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Sierra magazine
Ponder | Your Place in Nature

Baby Jack's Dark Journey

By David McDannald


Jack with the author in Abong-Mbang, Cameroon.

Near midnight I shut the door of our dim hotel room in Abong-Mbang, Cameroon.

"Daudi, I don't want you coming," said Ofir Drori, invoking my Swahili name. "I'm a bit scared, and I don't know what's going to happen."

This from a man who'd been in Freetown, Sierra Leone, when rebels attacked. Drori was an Israeli activist dedicated to rescuing great apes. Five years in Africa and chronic malaria showed in his emaciated face and high collarbones, which made him look as if he were being held off the ground by the scruff of his neck.

A phone call had brought us into the rainforest: "You have to take him fast. Come quickly!" It was Kalebass, a music teacher and informant in Drori's evolving model for battling wildlife crime. He spoke of an orphaned chimpanzee captured by a hunter--for curiosity, future meat, or sale into the pet trade.

The village center was dark, bereft of its daytime buzz of Congolese jazz, motorcycle taximen, and women cooking mackerel over old wheel drums. The market there, built by forced labor under German rule in the style of a beer hall, fills each morning with bush meat. Antelope or elephant, crocodile or chimpanzee, it doesn't matter. Meat is meat, and meat is money. Bribes have subverted laws against the hunting and trafficking of endangered species, making bush meat a multinational industry.

Drori found his way through the darkness and knocked on the door of Kalebass's cinder-block and sheet-metal house. Kalebass appeared, carrying not a chimpanzee but a baby gorilla. Drori shivered: Young gorillas seldom survive the death of their clan. He was also upset. "I want to be the one to deal with the hunters," he insisted. "If we pay them, we create a market ourselves." Kalebass, who had met the hunter in the bush, said he had paid only a symbolic price. "I thought it best to get Jack to town."

Back in the hotel room, we fed the gorilla bananas and milk and tickled him along the arms, his laughter like the panting of a dog. Drori, Jack, and I shared a dank double bed, and Jack slept curled on my chest, his head jammed under my chin. When I tried to move him, he barked: "Ooh! Ooh!"

We woke the next morning to the squeal of pigs fornicating behind the hotel. Jack's scabies itched over my cheeks. A gorilla turd sat in my boot.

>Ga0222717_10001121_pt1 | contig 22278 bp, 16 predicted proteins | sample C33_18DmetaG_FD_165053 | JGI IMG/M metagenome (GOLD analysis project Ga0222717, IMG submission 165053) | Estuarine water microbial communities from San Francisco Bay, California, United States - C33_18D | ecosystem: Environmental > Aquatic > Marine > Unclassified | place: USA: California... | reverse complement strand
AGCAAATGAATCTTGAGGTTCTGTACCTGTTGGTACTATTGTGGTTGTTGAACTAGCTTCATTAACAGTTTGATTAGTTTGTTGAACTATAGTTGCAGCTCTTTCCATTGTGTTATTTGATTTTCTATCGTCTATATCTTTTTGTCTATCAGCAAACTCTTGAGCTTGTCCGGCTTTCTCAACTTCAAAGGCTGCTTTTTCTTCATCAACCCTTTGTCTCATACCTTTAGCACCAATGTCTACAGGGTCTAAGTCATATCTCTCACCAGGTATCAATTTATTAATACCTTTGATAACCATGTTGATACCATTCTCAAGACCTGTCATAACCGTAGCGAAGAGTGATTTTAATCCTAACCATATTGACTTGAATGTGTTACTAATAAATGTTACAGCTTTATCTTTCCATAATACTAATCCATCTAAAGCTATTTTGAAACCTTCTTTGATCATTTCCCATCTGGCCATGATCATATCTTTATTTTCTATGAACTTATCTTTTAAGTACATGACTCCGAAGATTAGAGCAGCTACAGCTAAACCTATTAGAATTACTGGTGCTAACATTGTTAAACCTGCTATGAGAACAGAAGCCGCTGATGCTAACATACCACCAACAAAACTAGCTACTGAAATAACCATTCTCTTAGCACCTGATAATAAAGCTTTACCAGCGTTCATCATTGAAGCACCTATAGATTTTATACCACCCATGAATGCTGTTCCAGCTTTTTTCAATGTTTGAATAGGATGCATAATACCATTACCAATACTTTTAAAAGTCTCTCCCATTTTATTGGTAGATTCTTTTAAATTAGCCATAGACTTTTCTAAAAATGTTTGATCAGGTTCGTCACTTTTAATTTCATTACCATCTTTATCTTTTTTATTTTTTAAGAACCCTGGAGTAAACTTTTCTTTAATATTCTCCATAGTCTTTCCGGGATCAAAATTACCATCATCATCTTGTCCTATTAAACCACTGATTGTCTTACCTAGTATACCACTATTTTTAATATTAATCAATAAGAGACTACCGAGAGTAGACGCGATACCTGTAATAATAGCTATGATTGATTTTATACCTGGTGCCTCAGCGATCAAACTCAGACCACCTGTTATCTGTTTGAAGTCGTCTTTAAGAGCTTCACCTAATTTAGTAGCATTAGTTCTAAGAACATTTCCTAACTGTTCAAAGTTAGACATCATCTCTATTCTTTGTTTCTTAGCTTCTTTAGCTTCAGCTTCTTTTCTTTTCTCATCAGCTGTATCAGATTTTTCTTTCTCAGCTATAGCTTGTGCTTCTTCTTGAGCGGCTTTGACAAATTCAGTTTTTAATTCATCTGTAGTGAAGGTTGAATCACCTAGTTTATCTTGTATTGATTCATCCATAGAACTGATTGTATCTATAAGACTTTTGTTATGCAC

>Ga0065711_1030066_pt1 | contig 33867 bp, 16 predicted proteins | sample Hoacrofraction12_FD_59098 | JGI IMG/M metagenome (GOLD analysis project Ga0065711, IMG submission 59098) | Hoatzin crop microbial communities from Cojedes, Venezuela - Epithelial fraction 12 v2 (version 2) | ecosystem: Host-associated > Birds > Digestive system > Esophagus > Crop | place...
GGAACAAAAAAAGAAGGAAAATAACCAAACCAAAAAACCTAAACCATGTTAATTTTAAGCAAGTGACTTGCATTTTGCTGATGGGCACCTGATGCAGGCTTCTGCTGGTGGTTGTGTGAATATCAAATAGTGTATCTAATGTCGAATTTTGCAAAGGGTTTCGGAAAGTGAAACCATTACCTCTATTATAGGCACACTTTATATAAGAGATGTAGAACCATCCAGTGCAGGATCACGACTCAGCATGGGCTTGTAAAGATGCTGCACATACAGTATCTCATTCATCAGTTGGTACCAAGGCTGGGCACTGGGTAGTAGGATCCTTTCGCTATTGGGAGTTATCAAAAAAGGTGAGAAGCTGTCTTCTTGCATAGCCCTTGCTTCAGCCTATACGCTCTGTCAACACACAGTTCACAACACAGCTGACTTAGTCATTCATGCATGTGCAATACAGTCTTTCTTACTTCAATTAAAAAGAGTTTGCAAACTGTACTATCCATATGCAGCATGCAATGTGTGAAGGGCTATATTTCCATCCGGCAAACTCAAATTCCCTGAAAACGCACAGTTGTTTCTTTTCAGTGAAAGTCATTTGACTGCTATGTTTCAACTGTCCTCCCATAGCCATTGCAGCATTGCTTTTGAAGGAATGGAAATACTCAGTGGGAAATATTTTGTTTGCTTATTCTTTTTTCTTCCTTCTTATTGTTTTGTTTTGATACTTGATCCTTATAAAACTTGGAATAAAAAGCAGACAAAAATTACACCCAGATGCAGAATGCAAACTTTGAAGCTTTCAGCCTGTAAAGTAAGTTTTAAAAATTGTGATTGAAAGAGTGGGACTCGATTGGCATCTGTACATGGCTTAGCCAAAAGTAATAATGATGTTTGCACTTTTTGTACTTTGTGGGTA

Jack shrieked when we forced him into a cardboard box that evening. Drori taped the lid shut and loaded him into the trunk of Abong-Mbang's lone available taxi. Because we refused to pay the bribe the local delegate of the Ministry of the Environment and Forestry had wanted, we had no authorization to possess or transport the ape and were breaking the law. With a dozen roadblocks separating us from Drori's home in Yaounde, we were vulnerable to policemen earning a living from bribes, who wouldn't easily turn loose a pair of foreigners moving contraband.

Half an hour into the darkness outside town, we were stopped for the first time. At each barricade, our driver revved the engine to keep the taxi from stalling and to mask Jack's muffled screams, and held two or three cigarettes out the window. Policemen withdrew nail-studded boards from the route and let us pass.

We stalled, blew a tire, got stuck in the mud, and stalled again. Marooned on the dark and muddy road, I thought of what Kalebass had told us about his two days with Jack. "There is something new. It is my heart that has saved the message. From now," he said, waving his hand to imply the future, "I will be very sentimental."

A minivan finally rolled up. Drori and I loaded Jack's box into the back and crammed in with the 22 other passengers. A cry rose over the rattling van--the goats roped to the roof, I hoped, and not Jack struggling for air. Policemen stopped us again and again through the night, as 24 travelers provided a universe of possible bribes. But no one found the gorilla; he'd gone silent. Near dawn we reached Drori's house at the edge of Yaounde. He looked up while untaping the box. "If something is wrong, just remember we tried our best."

Drori opened the cardboard flaps and took the gorilla in his arms. Jack had survived. He now lives in a sanctuary with other orphaned gorillas. And the Cameroonian government, working with Drori's organization, the Last Great Ape (laga-enforcement.org), now averages one arrest per week of those hunting and trafficking in endangered species.

David McDannald is writing a book about Ofir Drori.

Photo by Ofir Drori; used with permission.

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